Choosing a configuration

Before modifying any files, it is important to know that there are a variety of ways to configure apache. You could use a whole different IP address or you could just use a different port, on the same IP Address. This is the first item that you will need to determine. We will look at both approaches, because they are only slightly different.

The second thing that you will need to do is create a folder for the additional website. This is similar to how you would have done so with older versions of macOS Server. If you have an existing folder location, you can use that.

Once you have determined your approach and have created a folder, now we can start modifying the files. There is a standard apache configuration file, called httpd.conf. This is the primary configuration file for the apache service. The httpd.conf file is located at “/private/etc/apache2/httpd.conf”. You will need to open up the file with a text editor, either using terminal or a graphical text editor, like BBEdit.

Note:  macOS is Unix under the hood and can possibly require authentication when changing files. For this reason, it is best to use BBEdit for modifying files. BBEdit can handle this by providing an opportunity for entering in your password when saving the files.

Before modifying any file, you should make a backup copy of it. I always like to use the name of the file and its extension and put the date after file. Once you open this file you will need to make a couple of changes.

Making Changes

As mentioned, macOS Server takes into account the Profile Manager service. To accommodate this, there is a block of code that determines if macOS Server is using the default ports, which are 80 and 443. The following block is what is used to determine this.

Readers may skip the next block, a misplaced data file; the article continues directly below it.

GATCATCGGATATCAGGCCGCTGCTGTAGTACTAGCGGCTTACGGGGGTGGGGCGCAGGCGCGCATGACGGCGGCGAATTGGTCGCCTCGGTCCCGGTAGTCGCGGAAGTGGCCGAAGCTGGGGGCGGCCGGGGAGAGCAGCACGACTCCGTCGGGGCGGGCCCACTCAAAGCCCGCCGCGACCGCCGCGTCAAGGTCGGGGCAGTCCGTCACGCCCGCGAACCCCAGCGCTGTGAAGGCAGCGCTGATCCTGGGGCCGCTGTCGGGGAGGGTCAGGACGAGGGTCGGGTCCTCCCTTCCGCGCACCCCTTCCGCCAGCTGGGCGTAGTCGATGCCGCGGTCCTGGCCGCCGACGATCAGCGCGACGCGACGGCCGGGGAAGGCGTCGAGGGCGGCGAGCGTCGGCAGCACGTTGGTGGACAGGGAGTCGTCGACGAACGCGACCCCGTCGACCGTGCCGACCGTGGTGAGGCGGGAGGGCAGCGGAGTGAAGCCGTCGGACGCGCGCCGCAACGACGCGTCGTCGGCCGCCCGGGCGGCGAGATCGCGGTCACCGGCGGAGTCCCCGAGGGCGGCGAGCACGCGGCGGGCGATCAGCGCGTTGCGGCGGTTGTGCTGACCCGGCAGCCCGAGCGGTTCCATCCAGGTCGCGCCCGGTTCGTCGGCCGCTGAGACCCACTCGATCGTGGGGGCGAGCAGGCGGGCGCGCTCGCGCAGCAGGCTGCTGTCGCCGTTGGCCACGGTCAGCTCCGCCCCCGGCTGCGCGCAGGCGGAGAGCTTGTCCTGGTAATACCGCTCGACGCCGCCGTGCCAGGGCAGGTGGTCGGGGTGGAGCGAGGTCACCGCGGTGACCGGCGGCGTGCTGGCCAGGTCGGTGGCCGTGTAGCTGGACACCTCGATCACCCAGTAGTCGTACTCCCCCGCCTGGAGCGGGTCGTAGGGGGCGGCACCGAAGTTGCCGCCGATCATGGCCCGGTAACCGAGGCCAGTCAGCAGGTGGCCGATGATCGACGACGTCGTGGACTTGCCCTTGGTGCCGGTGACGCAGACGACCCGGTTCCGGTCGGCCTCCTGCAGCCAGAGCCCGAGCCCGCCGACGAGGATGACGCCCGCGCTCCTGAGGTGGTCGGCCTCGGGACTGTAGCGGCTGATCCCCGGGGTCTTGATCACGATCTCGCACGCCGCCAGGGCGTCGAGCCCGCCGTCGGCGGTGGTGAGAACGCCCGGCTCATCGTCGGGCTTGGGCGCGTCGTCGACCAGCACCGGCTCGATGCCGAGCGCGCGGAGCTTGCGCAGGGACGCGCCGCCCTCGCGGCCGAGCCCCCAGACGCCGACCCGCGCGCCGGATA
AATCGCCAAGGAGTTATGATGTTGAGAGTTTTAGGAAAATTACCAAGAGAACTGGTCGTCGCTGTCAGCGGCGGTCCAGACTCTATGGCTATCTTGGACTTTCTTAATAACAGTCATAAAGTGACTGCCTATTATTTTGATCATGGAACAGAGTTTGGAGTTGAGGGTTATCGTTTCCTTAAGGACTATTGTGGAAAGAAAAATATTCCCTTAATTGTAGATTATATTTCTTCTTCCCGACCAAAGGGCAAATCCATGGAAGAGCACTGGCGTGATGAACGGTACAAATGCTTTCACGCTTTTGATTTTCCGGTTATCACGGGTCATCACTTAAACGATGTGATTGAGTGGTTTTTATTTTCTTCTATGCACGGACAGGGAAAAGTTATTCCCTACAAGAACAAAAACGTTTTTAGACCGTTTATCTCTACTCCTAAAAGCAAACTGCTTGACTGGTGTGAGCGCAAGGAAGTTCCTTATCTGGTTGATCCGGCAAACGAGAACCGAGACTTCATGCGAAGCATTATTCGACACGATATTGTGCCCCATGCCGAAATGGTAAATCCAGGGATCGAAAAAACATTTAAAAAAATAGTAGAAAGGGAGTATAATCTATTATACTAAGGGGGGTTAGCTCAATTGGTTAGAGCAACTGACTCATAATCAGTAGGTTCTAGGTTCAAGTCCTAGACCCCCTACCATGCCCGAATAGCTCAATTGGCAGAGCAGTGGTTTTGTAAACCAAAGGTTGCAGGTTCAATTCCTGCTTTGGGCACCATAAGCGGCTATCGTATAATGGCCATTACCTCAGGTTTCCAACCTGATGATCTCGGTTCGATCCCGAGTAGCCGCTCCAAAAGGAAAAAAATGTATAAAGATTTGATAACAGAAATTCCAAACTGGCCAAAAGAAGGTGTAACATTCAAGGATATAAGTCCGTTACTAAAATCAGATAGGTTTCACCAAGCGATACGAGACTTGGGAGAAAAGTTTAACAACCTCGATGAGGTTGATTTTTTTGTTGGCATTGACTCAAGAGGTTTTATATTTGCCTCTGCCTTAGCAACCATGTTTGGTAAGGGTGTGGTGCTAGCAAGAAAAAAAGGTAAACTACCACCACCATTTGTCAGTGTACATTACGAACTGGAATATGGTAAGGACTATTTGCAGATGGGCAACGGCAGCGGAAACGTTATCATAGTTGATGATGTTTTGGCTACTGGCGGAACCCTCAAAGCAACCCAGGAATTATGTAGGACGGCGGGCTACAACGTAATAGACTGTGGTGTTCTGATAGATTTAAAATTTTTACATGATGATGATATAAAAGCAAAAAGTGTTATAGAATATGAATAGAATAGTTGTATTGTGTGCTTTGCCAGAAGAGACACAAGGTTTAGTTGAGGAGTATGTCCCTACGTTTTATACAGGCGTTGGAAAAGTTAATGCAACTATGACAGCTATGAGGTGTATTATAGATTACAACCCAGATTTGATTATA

<IfDefine SERVER_APP_HAS_DEFAULT_PORTS>
   Listen 8080
</IfDefine>
<IfDefine !SERVER_APP_HAS_DEFAULT_PORTS>
  Listen 80
</IfDefine>

This block checks to see if Server.app is installed and configured. If it is installed and configured, the default port of 8080 is used for alternative. However, if Server.app is not installed and configured, then port 80 is used. Here is where you need to enter in your configuration. If you only need to listen on a different port, you can enter in “Listen 8081” where 8081 is the port you want to use. If you want to specify an alternative IP address use “192.168.1.2:80”, where 192.168.1.2 is the IP address you want to use. As the last example shows, you can specify a port if you need to, which means you can combine the two and use something like “192.168.1.2:8081”.

The next step is to test to make sure it is working as expected. To do this, you will need to create a file in the directory you chose. The file should have something like this code,

<html>
   <head>
    <title>Test Page</title>
   </head>
   <body>
     <h2>This page is working</h2>
   </body>
</html>

After you have saved this file, you want to test your apache configuration. This is done by performing the following steps:

  1. Open Terminal
  2. Type in, or copy and paste the following command, without the quotes: “sudo apachectl configtest”. This command will check the syntax of your apache configuration and make sure everything works.

If there are no issues with your apache configuration, you need to restart apache. This is complete by doing the following steps:

    In the same terminal window, type in, or copy and paste the following command: “sudo apachectl restart”, without the quotes. This command will either start up, or restart, the apache service.

The last step is to open up Safari and browse to your new site. You should a page with the text “This Page is working”.

These are just the basic steps to be able to host both a website and profile manager on the same Mac running macOS Mojave. You can do some additional configuration, by configuring Virtual Hosts and enabling Modules. Again, this is the same version of Apache that is installed on linux, so there is a plethora of tips, tricks, and how to to guides available on the web.

Transition Guide

There is an entire Support Guide for transitioning some of macOS Server’s services to the built-in version of Apache. This is available on the Apple Developer site. The document also includes information on transitioning the SSL, if configured, on the site. This should help some people get started with configuring apache on macOS, while still keeping Profile Manager running.